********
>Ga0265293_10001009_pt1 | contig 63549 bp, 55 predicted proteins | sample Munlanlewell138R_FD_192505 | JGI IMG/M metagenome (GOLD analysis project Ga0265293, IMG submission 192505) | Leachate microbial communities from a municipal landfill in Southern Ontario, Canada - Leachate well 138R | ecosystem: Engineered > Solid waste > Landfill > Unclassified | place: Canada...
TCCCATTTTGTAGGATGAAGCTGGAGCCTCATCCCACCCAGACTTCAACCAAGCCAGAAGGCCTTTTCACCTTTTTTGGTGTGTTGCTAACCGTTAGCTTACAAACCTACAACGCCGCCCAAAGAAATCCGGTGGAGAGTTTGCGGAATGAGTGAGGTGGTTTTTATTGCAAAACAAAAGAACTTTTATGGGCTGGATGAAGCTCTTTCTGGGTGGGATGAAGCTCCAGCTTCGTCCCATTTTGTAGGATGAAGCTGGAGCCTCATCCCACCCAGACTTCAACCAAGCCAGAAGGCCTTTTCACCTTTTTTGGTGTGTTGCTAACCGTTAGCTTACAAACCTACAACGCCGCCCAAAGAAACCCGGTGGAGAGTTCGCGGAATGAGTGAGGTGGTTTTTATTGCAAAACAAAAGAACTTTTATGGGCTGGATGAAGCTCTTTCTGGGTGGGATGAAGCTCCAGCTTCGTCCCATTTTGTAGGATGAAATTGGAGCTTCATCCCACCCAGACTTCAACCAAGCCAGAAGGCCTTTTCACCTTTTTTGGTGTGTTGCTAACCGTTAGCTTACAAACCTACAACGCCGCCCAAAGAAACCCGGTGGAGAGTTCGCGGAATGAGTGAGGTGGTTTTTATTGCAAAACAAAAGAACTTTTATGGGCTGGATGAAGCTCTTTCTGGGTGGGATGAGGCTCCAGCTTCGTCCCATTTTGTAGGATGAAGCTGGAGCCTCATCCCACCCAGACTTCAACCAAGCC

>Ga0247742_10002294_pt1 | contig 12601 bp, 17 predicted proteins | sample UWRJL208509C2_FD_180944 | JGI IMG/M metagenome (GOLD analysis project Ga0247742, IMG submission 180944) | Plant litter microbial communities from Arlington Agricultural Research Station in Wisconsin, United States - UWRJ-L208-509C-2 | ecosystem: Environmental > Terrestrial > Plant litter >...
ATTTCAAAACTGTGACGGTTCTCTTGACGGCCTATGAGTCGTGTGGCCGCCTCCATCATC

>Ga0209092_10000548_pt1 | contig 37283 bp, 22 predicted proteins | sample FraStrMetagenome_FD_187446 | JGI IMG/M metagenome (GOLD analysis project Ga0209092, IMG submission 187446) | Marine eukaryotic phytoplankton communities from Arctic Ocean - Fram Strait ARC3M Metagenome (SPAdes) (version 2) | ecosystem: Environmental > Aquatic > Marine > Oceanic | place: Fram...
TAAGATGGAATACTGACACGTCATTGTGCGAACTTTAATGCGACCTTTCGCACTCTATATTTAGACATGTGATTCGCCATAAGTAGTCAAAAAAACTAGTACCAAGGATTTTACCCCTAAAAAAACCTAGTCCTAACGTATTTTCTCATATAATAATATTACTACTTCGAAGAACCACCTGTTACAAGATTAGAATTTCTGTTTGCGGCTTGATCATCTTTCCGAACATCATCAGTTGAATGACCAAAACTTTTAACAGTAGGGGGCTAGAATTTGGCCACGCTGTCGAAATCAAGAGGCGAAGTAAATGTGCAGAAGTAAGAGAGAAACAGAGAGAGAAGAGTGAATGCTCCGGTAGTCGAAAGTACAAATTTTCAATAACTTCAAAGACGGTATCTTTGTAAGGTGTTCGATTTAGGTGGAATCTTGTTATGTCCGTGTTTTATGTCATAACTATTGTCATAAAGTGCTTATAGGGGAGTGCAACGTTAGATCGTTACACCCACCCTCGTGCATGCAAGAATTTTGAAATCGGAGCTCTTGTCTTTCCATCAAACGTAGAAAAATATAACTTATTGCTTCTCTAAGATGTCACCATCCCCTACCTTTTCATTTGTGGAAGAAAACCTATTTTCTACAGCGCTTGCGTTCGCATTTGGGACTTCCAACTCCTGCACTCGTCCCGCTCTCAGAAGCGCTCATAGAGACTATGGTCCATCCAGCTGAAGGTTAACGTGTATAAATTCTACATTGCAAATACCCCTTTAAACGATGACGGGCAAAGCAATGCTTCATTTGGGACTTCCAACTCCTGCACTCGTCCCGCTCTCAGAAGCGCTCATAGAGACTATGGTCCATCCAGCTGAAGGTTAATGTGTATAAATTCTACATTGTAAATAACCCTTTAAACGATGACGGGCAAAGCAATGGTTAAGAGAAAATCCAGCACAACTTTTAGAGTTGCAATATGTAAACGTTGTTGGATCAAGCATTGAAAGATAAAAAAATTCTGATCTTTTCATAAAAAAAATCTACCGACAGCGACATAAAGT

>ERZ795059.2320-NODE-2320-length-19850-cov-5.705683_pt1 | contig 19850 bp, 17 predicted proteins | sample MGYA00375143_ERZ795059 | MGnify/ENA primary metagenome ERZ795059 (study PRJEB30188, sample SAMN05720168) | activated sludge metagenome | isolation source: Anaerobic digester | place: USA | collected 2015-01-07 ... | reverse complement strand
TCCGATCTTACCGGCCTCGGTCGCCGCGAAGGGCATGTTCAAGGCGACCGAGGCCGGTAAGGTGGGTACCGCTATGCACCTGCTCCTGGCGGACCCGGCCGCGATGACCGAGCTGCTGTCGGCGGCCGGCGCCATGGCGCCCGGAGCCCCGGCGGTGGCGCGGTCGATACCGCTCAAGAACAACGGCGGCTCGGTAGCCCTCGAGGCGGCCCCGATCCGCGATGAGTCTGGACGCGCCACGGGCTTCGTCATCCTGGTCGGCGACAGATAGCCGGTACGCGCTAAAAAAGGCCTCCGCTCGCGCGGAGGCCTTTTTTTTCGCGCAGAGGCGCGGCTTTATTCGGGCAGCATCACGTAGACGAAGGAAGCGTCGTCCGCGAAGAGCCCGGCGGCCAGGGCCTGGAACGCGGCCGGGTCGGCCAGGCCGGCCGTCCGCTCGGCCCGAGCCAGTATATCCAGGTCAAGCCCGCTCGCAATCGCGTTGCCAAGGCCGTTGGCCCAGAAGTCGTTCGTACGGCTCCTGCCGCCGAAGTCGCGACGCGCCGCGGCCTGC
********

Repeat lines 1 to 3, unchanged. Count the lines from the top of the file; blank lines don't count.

>Ga0265293_10001009_pt1 | contig 63549 bp, 55 predicted proteins | sample Munlanlewell138R_FD_192505 | JGI IMG/M metagenome (GOLD analysis project Ga0265293, IMG submission 192505) | Leachate microbial communities from a municipal landfill in Southern Ontario, Canada - Leachate well 138R | ecosystem: Engineered > Solid waste > Landfill > Unclassified | place: Canada...
TCCCATTTTGTAGGATGAAGCTGGAGCCTCATCCCACCCAGACTTCAACCAAGCCAGAAGGCCTTTTCACCTTTTTTGGTGTGTTGCTAACCGTTAGCTTACAAACCTACAACGCCGCCCAAAGAAATCCGGTGGAGAGTTTGCGGAATGAGTGAGGTGGTTTTTATTGCAAAACAAAAGAACTTTTATGGGCTGGATGAAGCTCTTTCTGGGTGGGATGAAGCTCCAGCTTCGTCCCATTTTGTAGGATGAAGCTGGAGCCTCATCCCACCCAGACTTCAACCAAGCCAGAAGGCCTTTTCACCTTTTTTGGTGTGTTGCTAACCGTTAGCTTACAAACCTACAACGCCGCCCAAAGAAACCCGGTGGAGAGTTCGCGGAATGAGTGAGGTGGTTTTTATTGCAAAACAAAAGAACTTTTATGGGCTGGATGAAGCTCTTTCTGGGTGGGATGAAGCTCCAGCTTCGTCCCATTTTGTAGGATGAAATTGGAGCTTCATCCCACCCAGACTTCAACCAAGCCAGAAGGCCTTTTCACCTTTTTTGGTGTGTTGCTAACCGTTAGCTTACAAACCTACAACGCCGCCCAAAGAAACCCGGTGGAGAGTTCGCGGAATGAGTGAGGTGGTTTTTATTGCAAAACAAAAGAACTTTTATGGGCTGGATGAAGCTCTTTCTGGGTGGGATGAGGCTCCAGCTTCGTCCCATTTTGTAGGATGAAGCTGGAGCCTCATCCCACCCAGACTTCAACCAAGCC

>Ga0247742_10002294_pt1 | contig 12601 bp, 17 predicted proteins | sample UWRJL208509C2_FD_180944 | JGI IMG/M metagenome (GOLD analysis project Ga0247742, IMG submission 180944) | Plant litter microbial communities from Arlington Agricultural Research Station in Wisconsin, United States - UWRJ-L208-509C-2 | ecosystem: Environmental > Terrestrial > Plant litter >...